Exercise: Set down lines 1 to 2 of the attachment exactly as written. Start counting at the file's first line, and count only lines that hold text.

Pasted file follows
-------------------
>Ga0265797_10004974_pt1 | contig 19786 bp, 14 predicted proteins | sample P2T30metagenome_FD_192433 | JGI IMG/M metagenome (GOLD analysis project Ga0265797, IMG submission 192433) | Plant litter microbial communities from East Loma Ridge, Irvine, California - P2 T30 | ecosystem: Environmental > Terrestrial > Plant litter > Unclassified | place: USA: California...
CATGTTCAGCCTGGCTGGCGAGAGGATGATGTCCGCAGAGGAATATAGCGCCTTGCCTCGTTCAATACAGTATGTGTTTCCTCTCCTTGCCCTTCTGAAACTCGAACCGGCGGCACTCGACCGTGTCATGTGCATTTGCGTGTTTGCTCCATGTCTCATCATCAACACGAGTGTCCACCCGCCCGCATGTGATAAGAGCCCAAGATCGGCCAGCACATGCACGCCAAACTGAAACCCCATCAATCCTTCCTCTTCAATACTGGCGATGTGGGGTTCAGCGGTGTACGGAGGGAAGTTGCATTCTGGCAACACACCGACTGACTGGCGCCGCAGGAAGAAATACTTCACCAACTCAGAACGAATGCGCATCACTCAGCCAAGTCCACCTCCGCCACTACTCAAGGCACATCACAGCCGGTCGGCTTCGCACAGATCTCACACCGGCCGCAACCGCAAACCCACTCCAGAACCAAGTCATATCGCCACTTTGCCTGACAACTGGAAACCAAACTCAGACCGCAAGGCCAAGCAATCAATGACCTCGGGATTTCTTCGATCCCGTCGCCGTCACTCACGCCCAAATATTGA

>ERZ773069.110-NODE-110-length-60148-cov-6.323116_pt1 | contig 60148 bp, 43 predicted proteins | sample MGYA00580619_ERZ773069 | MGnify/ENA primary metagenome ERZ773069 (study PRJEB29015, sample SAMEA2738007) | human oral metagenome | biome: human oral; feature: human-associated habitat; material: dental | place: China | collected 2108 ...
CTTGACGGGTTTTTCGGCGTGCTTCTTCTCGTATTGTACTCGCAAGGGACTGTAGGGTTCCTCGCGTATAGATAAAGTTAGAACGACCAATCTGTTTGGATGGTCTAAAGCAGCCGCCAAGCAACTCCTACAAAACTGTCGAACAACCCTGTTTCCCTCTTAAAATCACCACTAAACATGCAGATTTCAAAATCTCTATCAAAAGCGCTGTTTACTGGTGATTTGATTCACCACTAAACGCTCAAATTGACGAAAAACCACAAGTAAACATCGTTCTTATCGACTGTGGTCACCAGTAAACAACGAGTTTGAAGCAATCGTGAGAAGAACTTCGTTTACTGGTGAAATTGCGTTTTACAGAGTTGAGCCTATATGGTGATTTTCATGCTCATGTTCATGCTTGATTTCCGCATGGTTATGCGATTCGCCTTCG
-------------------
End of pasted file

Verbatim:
>Ga0265797_10004974_pt1 | contig 19786 bp, 14 predicted proteins | sample P2T30metagenome_FD_192433 | JGI IMG/M metagenome (GOLD analysis project Ga0265797, IMG submission 192433) | Plant litter microbial communities from East Loma Ridge, Irvine, California - P2 T30 | ecosystem: Environmental > Terrestrial > Plant litter > Unclassified | place: USA: California...
CATGTTCAGCCTGGCTGGCGAGAGGATGATGTCCGCAGAGGAATATAGCGCCTTGCCTCGTTCAATACAGTATGTGTTTCCTCTCCTTGCCCTTCTGAAACTCGAACCGGCGGCACTCGACCGTGTCATGTGCATTTGCGTGTTTGCTCCATGTCTCATCATCAACACGAGTGTCCACCCGCCCGCATGTGATAAGAGCCCAAGATCGGCCAGCACATGCACGCCAAACTGAAACCCCATCAATCCTTCCTCTTCAATACTGGCGATGTGGGGTTCAGCGGTGTACGGAGGGAAGTTGCATTCTGGCAACACACCGACTGACTGGCGCCGCAGGAAGAAATACTTCACCAACTCAGAACGAATGCGCATCACTCAGCCAAGTCCACCTCCGCCACTACTCAAGGCACATCACAGCCGGTCGGCTTCGCACAGATCTCACACCGGCCGCAACCGCAAACCCACTCCAGAACCAAGTCATATCGCCACTTTGCCTGACAACTGGAAACCAAACTCAGACCGCAAGGCCAAGCAATCAATGACCTCGGGATTTCTTCGATCCCGTCGCCGTCACTCACGCCCAAATATTGA